Dick attended West Elementary School in Andover. The school had a special-needs program for children with severe disabilities. When he was in the fourth and fifth grades at West Elementary, he was one of a small group of students who would routinely forgo recess to feed lunch to the kids who couldn't do it for themselves. He received the school's prestigious Lillian Wynn Award for community service; it is an accolade that usually is reserved for older students.
Later on, during his high school years, the first thing Kelley would do upon arriving home after school was to spend some time with his grandmother, who lived with the family. Ann Kelley states,
"Richard is unique in thoughtfulness to others. He was always competitive in school and in sports, but he was competitive with himself, not with others. He has always been the go-to person in our family. And when he finally left home and went to Boston College, that became his new family."
After receiving his Boston College degree, Kelley was offered a job in Washington, DC with the Foreign Service. It was a unique opportunity for someone with his academic background, but the prospect of lengthy overseas assignments did not appeal to him. Sports and media it would be, and Boston College would be the place he'd seek out and stay. In addition to his work with the athletic department, he found time to teach a course in journalism in the Department of Communications for a few years.
Brother Ted recalls, "I was the older one, but he was more mature than I, and was the one I looked up to. There was another thing about the way he worked with athletes, whether they were the twelfth ones or the first ones on the team. He takes pride in spending time with the players to explain the responsibility that comes with being at BC, whether you're a scholarship athlete or a regular one. He helps them to speak in a way that is professional and reflects well upon them, their family, and the wonderful school BC is. Dick has so much respect for BC, as well as for those kids, he makes sure that they do appreciate it. That has always meant a lot to him."
Eagle hockey star Chris Kreider, who moved on to the New York Rangers after the NCAA championship win in 2012, is grateful for Kelley's relentless admonitions to "E-NUN-CI-ATE."
"He would give me a hard time about the way I interviewed, but it was always from the heart and extremely helpful. The New York media market is a lot to handle. I learned so much from D.K. He'd say `You have a great message but you're not doing a great job of telling it.' But his impact goes far beyond that," Kreider says.
Kreider went on to tell of his own difficulties with making the transition to college life after matriculating a year earlier than he'd originally planned. He wasn't ready for it. Kelley went out of his way, first suggesting that Chris come and visit any time he felt like talking, and then following up repeatedly until the two of them finally spent some serious time together and became good friends.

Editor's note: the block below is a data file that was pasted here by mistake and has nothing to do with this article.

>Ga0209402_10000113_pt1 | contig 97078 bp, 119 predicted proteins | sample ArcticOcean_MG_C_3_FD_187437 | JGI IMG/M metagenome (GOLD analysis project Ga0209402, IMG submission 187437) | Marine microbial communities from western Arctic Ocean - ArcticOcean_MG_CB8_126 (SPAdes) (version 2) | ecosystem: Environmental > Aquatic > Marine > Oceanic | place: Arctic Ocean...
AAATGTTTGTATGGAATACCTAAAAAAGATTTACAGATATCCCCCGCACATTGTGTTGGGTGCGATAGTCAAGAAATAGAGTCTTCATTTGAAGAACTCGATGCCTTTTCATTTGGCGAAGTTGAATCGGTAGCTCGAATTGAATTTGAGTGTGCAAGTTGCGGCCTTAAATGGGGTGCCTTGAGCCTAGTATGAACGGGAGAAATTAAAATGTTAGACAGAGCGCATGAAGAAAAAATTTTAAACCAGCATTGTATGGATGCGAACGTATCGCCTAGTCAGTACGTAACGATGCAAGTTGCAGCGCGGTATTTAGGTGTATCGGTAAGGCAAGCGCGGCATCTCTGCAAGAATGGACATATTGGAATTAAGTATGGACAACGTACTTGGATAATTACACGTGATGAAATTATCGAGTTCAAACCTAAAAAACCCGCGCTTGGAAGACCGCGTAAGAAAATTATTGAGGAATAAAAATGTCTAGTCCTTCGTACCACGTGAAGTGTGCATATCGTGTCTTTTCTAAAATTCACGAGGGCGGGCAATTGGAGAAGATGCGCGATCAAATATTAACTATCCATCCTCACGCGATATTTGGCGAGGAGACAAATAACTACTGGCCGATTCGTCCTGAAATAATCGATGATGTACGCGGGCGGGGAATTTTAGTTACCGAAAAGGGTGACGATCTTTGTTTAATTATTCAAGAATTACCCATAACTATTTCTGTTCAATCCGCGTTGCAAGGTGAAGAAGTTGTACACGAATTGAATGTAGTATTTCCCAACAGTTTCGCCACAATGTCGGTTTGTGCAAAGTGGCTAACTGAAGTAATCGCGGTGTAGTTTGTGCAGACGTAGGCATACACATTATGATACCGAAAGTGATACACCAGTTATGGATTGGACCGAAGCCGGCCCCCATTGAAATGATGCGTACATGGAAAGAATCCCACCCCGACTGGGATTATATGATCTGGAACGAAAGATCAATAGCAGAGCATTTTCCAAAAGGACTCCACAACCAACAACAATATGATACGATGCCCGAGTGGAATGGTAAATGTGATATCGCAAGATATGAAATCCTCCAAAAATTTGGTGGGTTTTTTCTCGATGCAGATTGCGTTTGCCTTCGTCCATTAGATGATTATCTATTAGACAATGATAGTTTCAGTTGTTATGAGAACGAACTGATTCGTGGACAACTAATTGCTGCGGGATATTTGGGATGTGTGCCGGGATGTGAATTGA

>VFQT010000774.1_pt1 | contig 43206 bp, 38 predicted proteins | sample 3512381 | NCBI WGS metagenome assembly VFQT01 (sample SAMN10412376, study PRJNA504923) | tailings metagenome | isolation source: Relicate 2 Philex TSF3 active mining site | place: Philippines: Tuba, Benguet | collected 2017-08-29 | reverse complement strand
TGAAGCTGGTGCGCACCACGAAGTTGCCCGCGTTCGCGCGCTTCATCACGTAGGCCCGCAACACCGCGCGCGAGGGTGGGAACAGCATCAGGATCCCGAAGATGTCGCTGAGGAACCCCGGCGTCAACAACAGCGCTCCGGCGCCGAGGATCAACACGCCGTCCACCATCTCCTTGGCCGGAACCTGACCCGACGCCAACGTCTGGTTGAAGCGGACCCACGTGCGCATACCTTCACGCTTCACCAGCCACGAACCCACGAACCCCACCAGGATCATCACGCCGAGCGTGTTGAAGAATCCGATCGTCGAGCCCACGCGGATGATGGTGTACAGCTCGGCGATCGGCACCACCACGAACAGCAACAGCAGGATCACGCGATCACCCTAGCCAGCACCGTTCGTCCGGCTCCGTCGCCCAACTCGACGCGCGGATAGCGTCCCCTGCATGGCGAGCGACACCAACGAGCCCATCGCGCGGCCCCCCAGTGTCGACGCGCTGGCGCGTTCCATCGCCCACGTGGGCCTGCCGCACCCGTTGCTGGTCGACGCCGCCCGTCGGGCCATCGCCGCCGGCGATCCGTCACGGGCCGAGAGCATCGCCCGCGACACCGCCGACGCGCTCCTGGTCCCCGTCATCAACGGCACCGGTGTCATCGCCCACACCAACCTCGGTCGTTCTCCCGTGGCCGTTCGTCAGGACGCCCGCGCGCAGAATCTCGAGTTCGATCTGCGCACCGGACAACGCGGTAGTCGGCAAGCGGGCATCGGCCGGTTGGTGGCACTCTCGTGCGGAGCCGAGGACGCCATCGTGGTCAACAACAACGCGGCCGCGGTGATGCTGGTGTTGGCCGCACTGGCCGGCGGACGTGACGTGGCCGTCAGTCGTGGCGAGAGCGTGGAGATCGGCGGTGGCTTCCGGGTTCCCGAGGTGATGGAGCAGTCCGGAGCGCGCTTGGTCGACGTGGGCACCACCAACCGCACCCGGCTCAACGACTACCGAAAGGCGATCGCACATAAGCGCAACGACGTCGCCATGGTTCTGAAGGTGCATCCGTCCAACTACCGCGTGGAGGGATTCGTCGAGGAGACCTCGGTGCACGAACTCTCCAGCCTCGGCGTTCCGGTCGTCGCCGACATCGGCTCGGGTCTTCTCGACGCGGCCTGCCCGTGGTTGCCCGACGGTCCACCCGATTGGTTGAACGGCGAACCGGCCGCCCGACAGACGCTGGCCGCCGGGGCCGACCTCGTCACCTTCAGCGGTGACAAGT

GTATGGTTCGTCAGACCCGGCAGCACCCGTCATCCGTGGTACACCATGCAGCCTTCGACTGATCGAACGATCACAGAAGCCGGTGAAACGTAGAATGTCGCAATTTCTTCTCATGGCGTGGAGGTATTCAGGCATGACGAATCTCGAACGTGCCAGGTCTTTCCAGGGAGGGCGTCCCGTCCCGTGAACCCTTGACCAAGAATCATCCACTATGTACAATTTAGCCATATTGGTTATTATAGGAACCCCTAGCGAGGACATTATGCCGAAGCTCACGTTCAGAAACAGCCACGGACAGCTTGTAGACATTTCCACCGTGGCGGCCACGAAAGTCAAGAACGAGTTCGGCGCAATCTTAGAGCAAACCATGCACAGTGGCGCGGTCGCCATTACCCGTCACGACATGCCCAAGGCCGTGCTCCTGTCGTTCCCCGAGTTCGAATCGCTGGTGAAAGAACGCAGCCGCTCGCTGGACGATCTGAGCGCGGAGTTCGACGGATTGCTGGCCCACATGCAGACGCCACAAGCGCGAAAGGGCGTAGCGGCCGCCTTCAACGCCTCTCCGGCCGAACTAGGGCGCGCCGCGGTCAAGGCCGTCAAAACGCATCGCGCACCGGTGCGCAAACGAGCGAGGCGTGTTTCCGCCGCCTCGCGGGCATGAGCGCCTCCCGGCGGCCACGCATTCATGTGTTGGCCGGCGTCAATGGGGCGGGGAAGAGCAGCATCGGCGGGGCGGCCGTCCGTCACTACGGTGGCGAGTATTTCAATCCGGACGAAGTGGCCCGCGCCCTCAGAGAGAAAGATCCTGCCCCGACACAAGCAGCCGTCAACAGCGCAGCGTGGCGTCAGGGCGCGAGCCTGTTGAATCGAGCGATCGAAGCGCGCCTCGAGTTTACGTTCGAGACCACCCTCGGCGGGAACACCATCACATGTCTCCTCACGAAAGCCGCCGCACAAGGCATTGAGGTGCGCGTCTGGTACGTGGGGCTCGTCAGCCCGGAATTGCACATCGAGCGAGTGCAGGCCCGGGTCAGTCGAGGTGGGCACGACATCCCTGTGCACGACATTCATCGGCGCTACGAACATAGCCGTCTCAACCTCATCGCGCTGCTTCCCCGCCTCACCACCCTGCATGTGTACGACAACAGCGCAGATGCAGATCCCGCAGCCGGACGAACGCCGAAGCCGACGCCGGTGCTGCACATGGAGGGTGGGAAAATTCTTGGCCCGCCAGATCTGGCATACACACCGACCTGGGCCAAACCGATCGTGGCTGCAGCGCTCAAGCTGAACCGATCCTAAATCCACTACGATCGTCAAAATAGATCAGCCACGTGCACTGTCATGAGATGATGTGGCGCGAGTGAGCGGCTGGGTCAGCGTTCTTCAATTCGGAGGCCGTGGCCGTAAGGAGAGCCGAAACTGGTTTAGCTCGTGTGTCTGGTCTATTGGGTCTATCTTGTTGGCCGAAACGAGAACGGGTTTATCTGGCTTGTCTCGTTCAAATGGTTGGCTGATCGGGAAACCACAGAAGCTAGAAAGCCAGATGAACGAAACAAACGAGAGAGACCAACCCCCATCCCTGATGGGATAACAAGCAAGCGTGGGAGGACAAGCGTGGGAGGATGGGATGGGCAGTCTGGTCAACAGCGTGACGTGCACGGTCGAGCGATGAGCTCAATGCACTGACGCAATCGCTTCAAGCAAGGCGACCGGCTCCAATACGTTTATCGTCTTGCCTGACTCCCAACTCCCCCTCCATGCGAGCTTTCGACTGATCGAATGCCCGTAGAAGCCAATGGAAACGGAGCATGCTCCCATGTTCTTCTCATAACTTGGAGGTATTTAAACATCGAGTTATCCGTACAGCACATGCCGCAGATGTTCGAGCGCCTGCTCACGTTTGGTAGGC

Baseball coach Mike Gambino, who played the game at BC and returned as coach three years ago, has dealt with Kelley both as an athlete and as a coach.
"He is so meticulous," Gambino said. "In this business there are so many little details, small things that can turn into big ones if you don't get them right. But you know that anything coming out of Dick's office is going to be correct , and the grammar is going to be right. But more than that, I love being around him. He cares so much about BC and has dedicated his life to the place."
Chris Cameron, Kelley's boss and colleague for 14 years, stated, "There was never a dull moment with Dick and Stephanie O'Leary around. I've long said that Dick and I complement each other very well; he is extremely detail-oriented and I am a big-picture guy. One thing we do have in common, though, is a dry, sarcastic sense of humor. He c an always make me laugh, and I know what will make him laugh. Another common trait is our disdain for improper spelling, grammar and punctuation. Improper use of "its and it's" or "your and you're" sends both of us into a rage.
"One of the things Dick does best is to mentor our student assistants and interns. Many of them have gone on to achieve great success in their careers. Dick has played a huge role in their development," Cameron said.
Boston University's Ed Carpenter, Kelley's first boss in athletic media relations, sums it up well.
"If I had to come up with one word to describe Dick Kelley, it would be `loyal.' He was tremendously loyal and hardworking for me, and for our coach Mike Jarvis. He loved the work he did. He was perfect for what this job is all about. You could tell that he had a great upbringing with his family.
"Nobody loves BC more than Dick. I was lucky that he worked for me. But I knew that he belonged at Boston College. And BC is lucky to have him."